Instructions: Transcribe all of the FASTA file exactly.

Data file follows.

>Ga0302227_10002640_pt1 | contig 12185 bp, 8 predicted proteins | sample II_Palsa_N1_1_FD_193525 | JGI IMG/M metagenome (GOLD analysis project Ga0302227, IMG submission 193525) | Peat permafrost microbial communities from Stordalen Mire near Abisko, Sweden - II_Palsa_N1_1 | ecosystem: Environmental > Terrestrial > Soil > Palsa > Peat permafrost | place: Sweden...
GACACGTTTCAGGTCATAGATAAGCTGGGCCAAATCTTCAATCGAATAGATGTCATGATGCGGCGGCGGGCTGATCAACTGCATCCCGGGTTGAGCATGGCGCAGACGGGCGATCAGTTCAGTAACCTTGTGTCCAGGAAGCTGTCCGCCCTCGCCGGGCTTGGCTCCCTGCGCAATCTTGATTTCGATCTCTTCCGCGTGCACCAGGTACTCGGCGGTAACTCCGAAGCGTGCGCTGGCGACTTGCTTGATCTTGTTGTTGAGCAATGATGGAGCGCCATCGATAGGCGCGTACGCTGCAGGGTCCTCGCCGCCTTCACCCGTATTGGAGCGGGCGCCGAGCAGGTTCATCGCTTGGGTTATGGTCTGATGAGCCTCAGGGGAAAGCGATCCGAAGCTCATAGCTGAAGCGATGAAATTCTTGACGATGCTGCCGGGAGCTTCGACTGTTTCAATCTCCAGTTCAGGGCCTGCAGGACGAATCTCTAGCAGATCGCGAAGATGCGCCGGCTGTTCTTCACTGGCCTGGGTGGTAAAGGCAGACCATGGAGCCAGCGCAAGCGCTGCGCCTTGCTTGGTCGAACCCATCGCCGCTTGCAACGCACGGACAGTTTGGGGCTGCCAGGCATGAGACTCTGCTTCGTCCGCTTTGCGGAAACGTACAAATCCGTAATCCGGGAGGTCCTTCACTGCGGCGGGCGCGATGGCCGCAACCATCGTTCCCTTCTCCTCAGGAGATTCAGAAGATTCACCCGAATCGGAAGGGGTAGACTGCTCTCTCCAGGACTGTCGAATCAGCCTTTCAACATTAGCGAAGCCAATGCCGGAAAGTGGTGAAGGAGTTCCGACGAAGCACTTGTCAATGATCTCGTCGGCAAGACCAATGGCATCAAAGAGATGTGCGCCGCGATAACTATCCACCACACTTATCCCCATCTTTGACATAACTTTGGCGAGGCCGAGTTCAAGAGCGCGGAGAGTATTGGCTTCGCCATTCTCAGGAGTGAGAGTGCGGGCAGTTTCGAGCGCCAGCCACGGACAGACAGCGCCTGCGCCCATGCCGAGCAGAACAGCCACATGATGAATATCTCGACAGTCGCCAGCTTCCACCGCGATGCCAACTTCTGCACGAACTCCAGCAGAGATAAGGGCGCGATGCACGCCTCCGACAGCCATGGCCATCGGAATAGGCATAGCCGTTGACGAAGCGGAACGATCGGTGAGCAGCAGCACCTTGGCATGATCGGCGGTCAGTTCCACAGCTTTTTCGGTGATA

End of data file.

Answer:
>Ga0302227_10002640_pt1 | contig 12185 bp, 8 predicted proteins | sample II_Palsa_N1_1_FD_193525 | JGI IMG/M metagenome (GOLD analysis project Ga0302227, IMG submission 193525) | Peat permafrost microbial communities from Stordalen Mire near Abisko, Sweden - II_Palsa_N1_1 | ecosystem: Environmental > Terrestrial > Soil > Palsa > Peat permafrost | place: Sweden...
GACACGTTTCAGGTCATAGATAAGCTGGGCCAAATCTTCAATCGAATAGATGTCATGATGCGGCGGCGGGCTGATCAACTGCATCCCGGGTTGAGCATGGCGCAGACGGGCGATCAGTTCAGTAACCTTGTGTCCAGGAAGCTGTCCGCCCTCGCCGGGCTTGGCTCCCTGCGCAATCTTGATTTCGATCTCTTCCGCGTGCACCAGGTACTCGGCGGTAACTCCGAAGCGTGCGCTGGCGACTTGCTTGATCTTGTTGTTGAGCAATGATGGAGCGCCATCGATAGGCGCGTACGCTGCAGGGTCCTCGCCGCCTTCACCCGTATTGGAGCGGGCGCCGAGCAGGTTCATCGCTTGGGTTATGGTCTGATGAGCCTCAGGGGAAAGCGATCCGAAGCTCATAGCTGAAGCGATGAAATTCTTGACGATGCTGCCGGGAGCTTCGACTGTTTCAATCTCCAGTTCAGGGCCTGCAGGACGAATCTCTAGCAGATCGCGAAGATGCGCCGGCTGTTCTTCACTGGCCTGGGTGGTAAAGGCAGACCATGGAGCCAGCGCAAGCGCTGCGCCTTGCTTGGTCGAACCCATCGCCGCTTGCAACGCACGGACAGTTTGGGGCTGCCAGGCATGAGACTCTGCTTCGTCCGCTTTGCGGAAACGTACAAATCCGTAATCCGGGAGGTCCTTCACTGCGGCGGGCGCGATGGCCGCAACCATCGTTCCCTTCTCCTCAGGAGATTCAGAAGATTCACCCGAATCGGAAGGGGTAGACTGCTCTCTCCAGGACTGTCGAATCAGCCTTTCAACATTAGCGAAGCCAATGCCGGAAAGTGGTGAAGGAGTTCCGACGAAGCACTTGTCAATGATCTCGTCGGCAAGACCAATGGCATCAAAGAGATGTGCGCCGCGATAACTATCCACCACACTTATCCCCATCTTTGACATAACTTTGGCGAGGCCGAGTTCAAGAGCGCGGAGAGTATTGGCTTCGCCATTCTCAGGAGTGAGAGTGCGGGCAGTTTCGAGCGCCAGCCACGGACAGACAGCGCCTGCGCCCATGCCGAGCAGAACAGCCACATGATGAATATCTCGACAGTCGCCAGCTTCCACCGCGATGCCAACTTCTGCACGAACTCCAGCAGAGATAAGGGCGCGATGCACGCCTCCGACAGCCATGGCCATCGGAATAGGCATAGCCGTTGACGAAGCGGAACGATCGGTGAGCAGCAGCACCTTGGCATGATCGGCGGTCAGTTCCACAGCTTTTTCGGTGATA